“Mom says they had her at the punctuation.

This is almost an impossible show to review. People warn you that explaining a joke just sucks all the funny right out of it and kills it. I’m not even sure how to explain The Cody Rivers Show – Flammable People, except to say they’re brilliant. Weird, and funny, and brilliant.

It’s just two guys in puke green jumpsuits and bad wigs, and that’s about it. How funny could it be?

You.

Have.

No.

Idea.

All the pieces of this marvelously Dickensian comic puzzle box of a show work independently of one another. They are funny in isolation. When you start to realize, though, about halfway through the performance that all of these things are interconnected, however tangentially, it truly begins to blow your mind.

The sequence where they captivated Mom was in a conversation between a parent and the school principle where air quotes for ironic effort ballooned into question marks, exclamation points, parentheses, and most amusingly, an ellipsis. Yeah, you had to be there, but you should.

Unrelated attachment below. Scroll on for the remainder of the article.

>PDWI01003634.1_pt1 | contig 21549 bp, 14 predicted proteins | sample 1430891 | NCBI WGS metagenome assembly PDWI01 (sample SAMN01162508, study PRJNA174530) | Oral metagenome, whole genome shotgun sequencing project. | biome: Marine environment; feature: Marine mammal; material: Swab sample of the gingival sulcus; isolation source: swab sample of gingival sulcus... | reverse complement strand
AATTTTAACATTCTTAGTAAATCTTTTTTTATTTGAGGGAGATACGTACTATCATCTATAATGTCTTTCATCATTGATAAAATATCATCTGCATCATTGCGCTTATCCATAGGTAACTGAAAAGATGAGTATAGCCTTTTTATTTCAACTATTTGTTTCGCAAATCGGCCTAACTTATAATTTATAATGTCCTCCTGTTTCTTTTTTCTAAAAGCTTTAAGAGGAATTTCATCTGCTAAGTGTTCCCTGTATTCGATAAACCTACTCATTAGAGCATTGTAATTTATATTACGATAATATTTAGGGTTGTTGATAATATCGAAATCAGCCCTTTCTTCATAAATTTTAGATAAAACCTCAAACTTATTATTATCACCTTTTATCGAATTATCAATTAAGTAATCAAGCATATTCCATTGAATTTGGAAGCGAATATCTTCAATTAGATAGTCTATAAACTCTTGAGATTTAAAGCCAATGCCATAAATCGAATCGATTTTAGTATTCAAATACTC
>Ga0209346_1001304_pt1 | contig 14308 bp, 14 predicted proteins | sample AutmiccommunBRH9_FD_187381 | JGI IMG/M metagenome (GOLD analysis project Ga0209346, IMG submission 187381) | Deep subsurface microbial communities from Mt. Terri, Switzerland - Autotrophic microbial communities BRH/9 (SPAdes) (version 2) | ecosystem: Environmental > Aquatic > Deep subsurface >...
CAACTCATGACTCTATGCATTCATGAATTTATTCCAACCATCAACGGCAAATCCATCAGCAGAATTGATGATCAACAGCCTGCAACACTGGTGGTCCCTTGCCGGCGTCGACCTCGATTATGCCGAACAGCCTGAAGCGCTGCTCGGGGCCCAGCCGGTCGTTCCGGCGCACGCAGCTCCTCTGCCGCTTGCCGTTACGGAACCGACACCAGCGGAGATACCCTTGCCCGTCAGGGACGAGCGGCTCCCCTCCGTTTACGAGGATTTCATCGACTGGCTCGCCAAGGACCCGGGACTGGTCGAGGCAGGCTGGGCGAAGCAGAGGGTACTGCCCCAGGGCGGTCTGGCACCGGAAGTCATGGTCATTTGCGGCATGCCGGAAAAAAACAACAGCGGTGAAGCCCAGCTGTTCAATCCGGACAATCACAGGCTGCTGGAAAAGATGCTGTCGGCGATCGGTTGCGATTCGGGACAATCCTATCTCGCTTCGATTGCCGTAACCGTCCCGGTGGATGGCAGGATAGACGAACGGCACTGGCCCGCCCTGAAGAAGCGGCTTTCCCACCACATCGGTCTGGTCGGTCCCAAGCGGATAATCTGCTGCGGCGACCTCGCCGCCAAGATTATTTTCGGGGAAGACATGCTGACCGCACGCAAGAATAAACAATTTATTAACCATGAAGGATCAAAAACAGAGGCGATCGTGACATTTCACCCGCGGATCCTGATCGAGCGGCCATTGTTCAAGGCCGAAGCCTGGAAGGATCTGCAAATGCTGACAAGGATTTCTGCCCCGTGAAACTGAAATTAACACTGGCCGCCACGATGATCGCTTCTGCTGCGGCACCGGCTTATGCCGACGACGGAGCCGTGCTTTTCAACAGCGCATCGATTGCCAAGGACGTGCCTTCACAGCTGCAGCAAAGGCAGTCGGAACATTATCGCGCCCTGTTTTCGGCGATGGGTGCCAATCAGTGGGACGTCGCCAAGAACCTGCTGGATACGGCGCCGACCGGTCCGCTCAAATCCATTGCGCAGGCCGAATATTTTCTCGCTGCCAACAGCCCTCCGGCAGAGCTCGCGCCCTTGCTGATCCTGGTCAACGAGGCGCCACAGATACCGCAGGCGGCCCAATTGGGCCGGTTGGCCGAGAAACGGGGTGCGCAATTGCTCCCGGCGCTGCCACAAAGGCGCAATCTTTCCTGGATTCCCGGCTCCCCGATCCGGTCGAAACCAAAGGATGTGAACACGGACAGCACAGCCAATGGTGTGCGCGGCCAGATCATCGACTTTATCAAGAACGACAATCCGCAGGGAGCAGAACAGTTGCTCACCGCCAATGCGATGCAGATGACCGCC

A young boy’s speech in front of the class about a family vacation, which becomes a battle of wills with his father (an unintentional heckler), resurfaces later with unseen voices commenting on the wildlife in an aquarium, and resurfaces later still in the mind-bogglingly beautiful and absurd final image.

“I could actually see the hot air balloon,” said Mom.

These guys raise the comedy staple of “callbacks” to high art.

Another thing they do so tellingly is excavate the painful discomfort that often results from the relationships with people we allow ourselves to be vulnerable around – parents, children, friends, co-workers. This unsettling undercurrent makes the comedy that much more rich and fully human. The situations and personal interactions may be outlandish at times, in fact frequently, but they are also quite recognizably a part of our very real world as well.